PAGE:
Just a quick update on my progress in the Goodreads’ Cozy Reading Challenge:  I haven’t crossed too many off my list as I have also been reading outside the cozy genre lately.  (Read a really great tween/teen book called the False Prince by Jennifer Nielsen.   Highly recommend, especially to fantasy or historical fiction readers.)

What I have read so far for the challenge are

#2 Historical/Period – The Tale of Hill Top Farm by Susan Wittig Albert, which is first in the Cottage Tales of Beatrix Potter series.  This is a very gentle read with children’s book author Beatrix Potter as a main character.  The series is set in the Lake District of England, where Beatrix buys a home after the death of her fiancé.  The mysteries of a missing church register and the school roof fund are solved by Beatrix’s anthropomorphized pets and the local animals.

Several recipes are included including one for a strawberry rhubarb tart, which I need to try now that rhubarb is in season and some authentic for the time recipes, including one for sponge cake that includes flour in the weight of 6 eggs and sugar in the weight of 8 eggs.  (Not sure if I’m supposed to use all those eggs in the cake or just use them for measuring.  Glad recipes are more precise these days!)

#5 Paranormal – Aunt Dimity’s Death by Nancy Atherton, which is the first book in the Aunt Dimity Mystery series. (Have you noticed that I like to read series in order?) This is another gentle read that has Lori Shepard discovering that the bedtime stories her mother told her as a child were not just from her imagination, but were actually about a real person, who has left Lori an inheritance and a task to fulfill.  With help from her lawyer’s son, Lori sets off for England and Aunt Dimity’s cottage where strange things happen.  (Cue the spooky music.)  Includes a recipe for oatmeal cookies.

#4 Culinary/Cooking – Lost and Fondue by Avery Aames, the second in the Cheese Shop Mystery series (I read book one last year.) set in a touristy Ohio town where Charlotte Bessette and her cousin run a wine and cheese shop.  While catering a fundraiser at an old winery for her friend, Charlotte discovers a dead body and is on the hunt for the killer in order to clear her friend’s niece of suspicion.

The recipes include one for cherry scones, two fondues (a blue cheese and a goat cheese) and a Vidalia Onion and Bacon Quiche.  (Yum.  Anything with onions and bacon has got to be good.)

I’ve got books lined up for most of the other categories; I just need to get busy reading.  I’ll keep you posted.

Happy reading and happy eating.

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Bacon and Salad

Cooking up Murder by Miranda Bliss is the first in the Cooking Class Mystery Series which featured stereotypical characters: a pretty, dumb blond and her smart, but plain best friend who stumble upon a dying man in the parking lot after their first cooking class and get involved in trying to figure out “who done it.”  Stereotypes aside, I enjoyed the story and the recipes and have read all five books in the series.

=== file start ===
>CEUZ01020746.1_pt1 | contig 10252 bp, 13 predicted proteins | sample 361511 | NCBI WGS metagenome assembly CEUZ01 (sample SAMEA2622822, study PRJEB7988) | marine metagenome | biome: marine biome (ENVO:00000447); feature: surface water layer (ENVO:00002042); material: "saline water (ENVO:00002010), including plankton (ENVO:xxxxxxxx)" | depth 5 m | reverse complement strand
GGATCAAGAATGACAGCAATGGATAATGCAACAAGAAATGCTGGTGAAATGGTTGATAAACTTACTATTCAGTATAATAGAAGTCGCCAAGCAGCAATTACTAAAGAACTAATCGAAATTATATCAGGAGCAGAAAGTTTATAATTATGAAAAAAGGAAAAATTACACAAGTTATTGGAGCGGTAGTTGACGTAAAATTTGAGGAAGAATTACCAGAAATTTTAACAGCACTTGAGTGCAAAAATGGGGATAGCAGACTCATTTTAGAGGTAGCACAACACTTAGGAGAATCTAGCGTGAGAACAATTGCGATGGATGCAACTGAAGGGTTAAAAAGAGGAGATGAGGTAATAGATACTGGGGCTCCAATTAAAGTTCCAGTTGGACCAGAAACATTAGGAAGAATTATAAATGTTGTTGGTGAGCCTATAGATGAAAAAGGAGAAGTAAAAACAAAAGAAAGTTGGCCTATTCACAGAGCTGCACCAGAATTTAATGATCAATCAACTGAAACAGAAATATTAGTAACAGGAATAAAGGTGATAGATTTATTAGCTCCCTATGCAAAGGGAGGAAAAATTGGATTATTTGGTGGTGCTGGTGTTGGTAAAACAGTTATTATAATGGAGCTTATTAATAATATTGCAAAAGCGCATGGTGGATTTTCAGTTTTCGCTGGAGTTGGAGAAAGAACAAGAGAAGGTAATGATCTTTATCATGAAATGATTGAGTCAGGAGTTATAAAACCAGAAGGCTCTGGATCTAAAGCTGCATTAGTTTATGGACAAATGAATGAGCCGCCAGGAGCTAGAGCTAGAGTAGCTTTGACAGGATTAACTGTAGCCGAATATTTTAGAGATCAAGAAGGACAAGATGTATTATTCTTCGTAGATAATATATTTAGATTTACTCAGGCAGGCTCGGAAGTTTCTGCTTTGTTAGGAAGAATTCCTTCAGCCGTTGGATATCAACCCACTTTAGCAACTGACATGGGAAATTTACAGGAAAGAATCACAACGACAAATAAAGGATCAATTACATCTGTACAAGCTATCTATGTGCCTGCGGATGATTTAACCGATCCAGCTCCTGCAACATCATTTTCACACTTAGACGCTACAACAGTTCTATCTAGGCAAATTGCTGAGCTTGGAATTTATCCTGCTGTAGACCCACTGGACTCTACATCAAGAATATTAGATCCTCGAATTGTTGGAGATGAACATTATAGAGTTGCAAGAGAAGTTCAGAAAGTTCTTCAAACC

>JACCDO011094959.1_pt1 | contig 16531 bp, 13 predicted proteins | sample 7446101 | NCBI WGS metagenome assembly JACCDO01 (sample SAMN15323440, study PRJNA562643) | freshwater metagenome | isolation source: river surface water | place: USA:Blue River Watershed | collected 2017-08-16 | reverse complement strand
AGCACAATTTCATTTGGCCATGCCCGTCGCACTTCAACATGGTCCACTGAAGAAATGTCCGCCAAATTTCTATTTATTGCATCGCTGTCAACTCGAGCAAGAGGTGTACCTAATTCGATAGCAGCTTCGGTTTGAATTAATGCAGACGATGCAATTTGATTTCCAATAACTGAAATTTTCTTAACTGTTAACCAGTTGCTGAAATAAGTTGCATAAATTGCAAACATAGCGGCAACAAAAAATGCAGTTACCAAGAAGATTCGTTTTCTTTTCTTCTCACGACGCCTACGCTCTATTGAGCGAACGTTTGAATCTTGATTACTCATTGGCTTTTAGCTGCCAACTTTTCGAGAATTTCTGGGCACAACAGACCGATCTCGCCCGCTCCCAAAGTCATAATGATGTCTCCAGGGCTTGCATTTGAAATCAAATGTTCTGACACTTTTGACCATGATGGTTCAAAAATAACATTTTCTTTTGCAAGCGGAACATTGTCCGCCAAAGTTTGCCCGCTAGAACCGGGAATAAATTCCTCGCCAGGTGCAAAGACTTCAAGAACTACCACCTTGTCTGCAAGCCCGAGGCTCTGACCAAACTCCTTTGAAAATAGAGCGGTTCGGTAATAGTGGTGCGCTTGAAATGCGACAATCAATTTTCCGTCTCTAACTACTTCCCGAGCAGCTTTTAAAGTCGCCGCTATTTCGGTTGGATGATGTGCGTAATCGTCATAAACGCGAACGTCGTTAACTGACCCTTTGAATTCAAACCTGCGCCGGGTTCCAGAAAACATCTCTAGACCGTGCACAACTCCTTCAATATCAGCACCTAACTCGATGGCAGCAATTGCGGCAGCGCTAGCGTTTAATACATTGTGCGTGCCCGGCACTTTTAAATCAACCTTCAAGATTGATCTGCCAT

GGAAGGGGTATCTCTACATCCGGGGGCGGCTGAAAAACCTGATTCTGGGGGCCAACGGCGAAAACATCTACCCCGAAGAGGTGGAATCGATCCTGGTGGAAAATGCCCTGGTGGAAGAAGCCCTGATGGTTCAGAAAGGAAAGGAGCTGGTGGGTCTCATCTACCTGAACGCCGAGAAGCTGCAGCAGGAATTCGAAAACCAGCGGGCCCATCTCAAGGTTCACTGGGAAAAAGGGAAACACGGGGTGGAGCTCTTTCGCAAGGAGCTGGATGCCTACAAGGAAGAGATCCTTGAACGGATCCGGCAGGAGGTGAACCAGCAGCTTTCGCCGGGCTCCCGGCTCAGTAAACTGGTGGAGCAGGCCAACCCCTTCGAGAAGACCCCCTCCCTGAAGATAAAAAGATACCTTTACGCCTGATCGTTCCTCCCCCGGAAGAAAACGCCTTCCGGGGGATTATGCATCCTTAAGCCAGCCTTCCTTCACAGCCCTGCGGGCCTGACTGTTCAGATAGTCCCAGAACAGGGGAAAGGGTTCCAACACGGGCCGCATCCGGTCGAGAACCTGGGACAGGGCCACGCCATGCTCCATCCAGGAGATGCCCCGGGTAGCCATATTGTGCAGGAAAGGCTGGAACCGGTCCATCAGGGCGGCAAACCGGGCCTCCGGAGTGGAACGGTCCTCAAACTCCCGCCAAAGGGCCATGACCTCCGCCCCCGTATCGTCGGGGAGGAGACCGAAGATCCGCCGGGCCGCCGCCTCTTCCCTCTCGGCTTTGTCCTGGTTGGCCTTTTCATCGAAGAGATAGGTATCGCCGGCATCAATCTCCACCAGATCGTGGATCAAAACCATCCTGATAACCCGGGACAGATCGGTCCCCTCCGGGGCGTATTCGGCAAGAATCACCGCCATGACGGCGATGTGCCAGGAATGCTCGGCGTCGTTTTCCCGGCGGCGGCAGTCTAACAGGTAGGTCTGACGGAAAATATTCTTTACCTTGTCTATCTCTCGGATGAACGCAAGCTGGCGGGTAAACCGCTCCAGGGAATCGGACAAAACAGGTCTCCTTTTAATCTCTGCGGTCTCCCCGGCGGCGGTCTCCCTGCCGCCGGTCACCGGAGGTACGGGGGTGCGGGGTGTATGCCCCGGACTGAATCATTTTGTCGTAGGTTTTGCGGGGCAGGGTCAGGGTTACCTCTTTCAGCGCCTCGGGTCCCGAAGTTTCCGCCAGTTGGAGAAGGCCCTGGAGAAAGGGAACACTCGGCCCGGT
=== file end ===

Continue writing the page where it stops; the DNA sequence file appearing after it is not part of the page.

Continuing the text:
I tried two recipes: a tasty artery clogger with bacon and cream cheese balanced by a nice, healthy salad.

Annie’s Bacon Pinwheels were far and away the favorite; everybody wanted the recipe.  Only four ingredients; very easy to make.  I thought the cream cheese would be spread pretty thick with only 8 slices of bread, but actually it worked out just right.  I prepared the recipe half-way the night before and just had to roll the bacon and grill the next day.  I did need to cut the bacon both vertically and horizontally to prevent a lot of overhang.  I took them out at the suggested time; I felt the bacon was not quite done, but I like my bacon crispy.  My husband thought they were perfect as they were.  After he ate several, I put the rest back in the oven to crisp up.  They went so quickly, I forgot to get a picture, which just gave me an excuse to make these little cholesterol bombs again!  The second time I made these my friends were all over them.  They burned their mouths on the second batch because they would not even wait for them too cool off.

Jim’s Mandarin Salad is a very simple salad composed of romaine, mandarin oranges and strawberries.  But a better name might have been Jim’s Strawberry Salad because there were definitely more strawberries than oranges.  A sixteen ounce carton of strawberries versus an 11 oz. can of oranges.  The recipe called for a sprinkling of glazed almonds, but I substituted pecans for almonds because I like pecans and I don’t like almonds.  The dressing gave an option of either apple cider vinegar or balsamic vinegar; I used balsamic.  Very tasty.

I admit I tend to douse my salads in a lot of ranch dressing, but with this salad a few dribbles of dressing was all that was needed.  Much healthier than all that ranch. Instead of tossing the salad with all the dressing, I let people dress their own salad.  And that way, I was able to save the leftovers for my lunch the next day.  That’s when I added some chicken strips and made it more of a main dish salad. Also very yummy.